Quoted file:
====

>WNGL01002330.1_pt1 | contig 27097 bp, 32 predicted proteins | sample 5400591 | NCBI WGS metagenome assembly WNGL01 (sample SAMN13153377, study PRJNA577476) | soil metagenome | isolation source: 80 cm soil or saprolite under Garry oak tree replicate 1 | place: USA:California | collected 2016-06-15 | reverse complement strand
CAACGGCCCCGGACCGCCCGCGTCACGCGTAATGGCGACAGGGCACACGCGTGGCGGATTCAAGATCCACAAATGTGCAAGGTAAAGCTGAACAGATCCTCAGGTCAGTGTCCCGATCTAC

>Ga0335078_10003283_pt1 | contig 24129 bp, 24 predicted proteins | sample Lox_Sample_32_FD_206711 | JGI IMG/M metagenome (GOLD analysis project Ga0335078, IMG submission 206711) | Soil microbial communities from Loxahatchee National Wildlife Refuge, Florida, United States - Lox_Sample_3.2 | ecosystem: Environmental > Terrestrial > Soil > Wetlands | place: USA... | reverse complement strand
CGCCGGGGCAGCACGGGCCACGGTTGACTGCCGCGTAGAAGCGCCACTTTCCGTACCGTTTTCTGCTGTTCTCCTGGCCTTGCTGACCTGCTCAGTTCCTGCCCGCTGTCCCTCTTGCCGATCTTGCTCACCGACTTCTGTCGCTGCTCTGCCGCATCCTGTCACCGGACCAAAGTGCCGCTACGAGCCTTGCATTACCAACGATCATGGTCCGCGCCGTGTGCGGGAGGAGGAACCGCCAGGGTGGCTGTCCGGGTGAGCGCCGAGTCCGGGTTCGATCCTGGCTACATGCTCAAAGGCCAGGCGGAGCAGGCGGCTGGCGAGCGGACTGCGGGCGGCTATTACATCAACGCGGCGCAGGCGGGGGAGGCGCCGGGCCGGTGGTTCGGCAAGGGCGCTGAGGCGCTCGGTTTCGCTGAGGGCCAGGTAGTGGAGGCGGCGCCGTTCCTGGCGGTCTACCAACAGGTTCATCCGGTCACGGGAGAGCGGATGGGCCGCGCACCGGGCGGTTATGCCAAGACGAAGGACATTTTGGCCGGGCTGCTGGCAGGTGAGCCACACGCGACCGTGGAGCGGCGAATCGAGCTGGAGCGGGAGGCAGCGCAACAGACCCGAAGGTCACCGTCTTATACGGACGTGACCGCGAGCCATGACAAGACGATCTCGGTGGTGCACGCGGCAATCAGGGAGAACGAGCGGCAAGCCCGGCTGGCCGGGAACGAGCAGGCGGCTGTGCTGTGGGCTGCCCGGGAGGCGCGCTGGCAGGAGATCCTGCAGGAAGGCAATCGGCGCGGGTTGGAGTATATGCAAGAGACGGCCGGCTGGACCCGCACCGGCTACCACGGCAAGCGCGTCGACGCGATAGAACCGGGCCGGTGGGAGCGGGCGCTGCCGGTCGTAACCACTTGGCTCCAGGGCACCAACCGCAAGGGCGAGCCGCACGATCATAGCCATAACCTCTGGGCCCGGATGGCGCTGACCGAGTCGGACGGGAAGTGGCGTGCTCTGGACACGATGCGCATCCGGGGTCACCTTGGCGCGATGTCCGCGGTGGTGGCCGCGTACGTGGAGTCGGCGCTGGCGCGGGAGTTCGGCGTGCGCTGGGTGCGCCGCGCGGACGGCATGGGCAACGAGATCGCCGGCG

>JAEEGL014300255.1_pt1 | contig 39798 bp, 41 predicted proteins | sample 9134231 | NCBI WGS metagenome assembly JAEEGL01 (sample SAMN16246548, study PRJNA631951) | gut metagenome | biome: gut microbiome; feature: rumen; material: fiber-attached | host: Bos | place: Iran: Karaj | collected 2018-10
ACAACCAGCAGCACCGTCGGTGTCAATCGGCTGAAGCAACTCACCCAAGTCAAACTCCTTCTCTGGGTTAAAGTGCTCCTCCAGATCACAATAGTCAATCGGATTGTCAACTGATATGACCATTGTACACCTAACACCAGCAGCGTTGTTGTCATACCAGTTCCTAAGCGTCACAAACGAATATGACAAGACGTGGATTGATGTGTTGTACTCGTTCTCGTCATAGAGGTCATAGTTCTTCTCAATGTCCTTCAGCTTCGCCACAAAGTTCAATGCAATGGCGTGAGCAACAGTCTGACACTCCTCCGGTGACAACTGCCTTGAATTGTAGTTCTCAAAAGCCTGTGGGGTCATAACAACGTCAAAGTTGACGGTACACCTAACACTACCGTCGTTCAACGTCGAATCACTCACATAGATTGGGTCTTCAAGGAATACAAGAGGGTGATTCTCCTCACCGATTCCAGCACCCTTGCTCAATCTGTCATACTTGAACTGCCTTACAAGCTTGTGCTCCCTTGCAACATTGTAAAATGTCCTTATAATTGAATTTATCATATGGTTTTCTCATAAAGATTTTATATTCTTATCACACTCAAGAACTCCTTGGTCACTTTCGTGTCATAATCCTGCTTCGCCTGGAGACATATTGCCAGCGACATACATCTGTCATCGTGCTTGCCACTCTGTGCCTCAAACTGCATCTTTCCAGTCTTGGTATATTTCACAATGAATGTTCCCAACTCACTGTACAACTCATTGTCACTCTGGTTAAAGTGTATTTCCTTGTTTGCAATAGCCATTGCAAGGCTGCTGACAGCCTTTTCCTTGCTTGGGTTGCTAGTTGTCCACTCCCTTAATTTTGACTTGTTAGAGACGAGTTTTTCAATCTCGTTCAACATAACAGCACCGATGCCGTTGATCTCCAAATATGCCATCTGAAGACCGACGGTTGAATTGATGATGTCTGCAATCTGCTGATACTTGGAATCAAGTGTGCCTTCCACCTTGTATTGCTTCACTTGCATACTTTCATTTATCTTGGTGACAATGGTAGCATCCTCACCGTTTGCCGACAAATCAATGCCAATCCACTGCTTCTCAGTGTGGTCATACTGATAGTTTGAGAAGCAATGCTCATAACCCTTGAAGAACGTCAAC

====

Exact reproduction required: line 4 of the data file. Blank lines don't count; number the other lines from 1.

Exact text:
CGCCGGGGCAGCACGGGCCACGGTTGACTGCCGCGTAGAAGCGCCACTTTCCGTACCGTTTTCTGCTGTTCTCCTGGCCTTGCTGACCTGCTCAGTTCCTGCCCGCTGTCCCTCTTGCCGATCTTGCTCACCGACTTCTGTCGCTGCTCTGCCGCATCCTGTCACCGGACCAAAGTGCCGCTACGAGCCTTGCATTACCAACGATCATGGTCCGCGCCGTGTGCGGGAGGAGGAACCGCCAGGGTGGCTGTCCGGGTGAGCGCCGAGTCCGGGTTCGATCCTGGCTACATGCTCAAAGGCCAGGCGGAGCAGGCGGCTGGCGAGCGGACTGCGGGCGGCTATTACATCAACGCGGCGCAGGCGGGGGAGGCGCCGGGCCGGTGGTTCGGCAAGGGCGCTGAGGCGCTCGGTTTCGCTGAGGGCCAGGTAGTGGAGGCGGCGCCGTTCCTGGCGGTCTACCAACAGGTTCATCCGGTCACGGGAGAGCGGATGGGCCGCGCACCGGGCGGTTATGCCAAGACGAAGGACATTTTGGCCGGGCTGCTGGCAGGTGAGCCACACGCGACCGTGGAGCGGCGAATCGAGCTGGAGCGGGAGGCAGCGCAACAGACCCGAAGGTCACCGTCTTATACGGACGTGACCGCGAGCCATGACAAGACGATCTCGGTGGTGCACGCGGCAATCAGGGAGAACGAGCGGCAAGCCCGGCTGGCCGGGAACGAGCAGGCGGCTGTGCTGTGGGCTGCCCGGGAGGCGCGCTGGCAGGAGATCCTGCAGGAAGGCAATCGGCGCGGGTTGGAGTATATGCAAGAGACGGCCGGCTGGACCCGCACCGGCTACCACGGCAAGCGCGTCGACGCGATAGAACCGGGCCGGTGGGAGCGGGCGCTGCCGGTCGTAACCACTTGGCTCCAGGGCACCAACCGCAAGGGCGAGCCGCACGATCATAGCCATAACCTCTGGGCCCGGATGGCGCTGACCGAGTCGGACGGGAAGTGGCGTGCTCTGGACACGATGCGCATCCGGGGTCACCTTGGCGCGATGTCCGCGGTGGTGGCCGCGTACGTGGAGTCGGCGCTGGCGCGGGAGTTCGGCGTGCGCTGGGTGCGCCGCGCGGACGGCATGGGCAACGAGATCGCCGGCG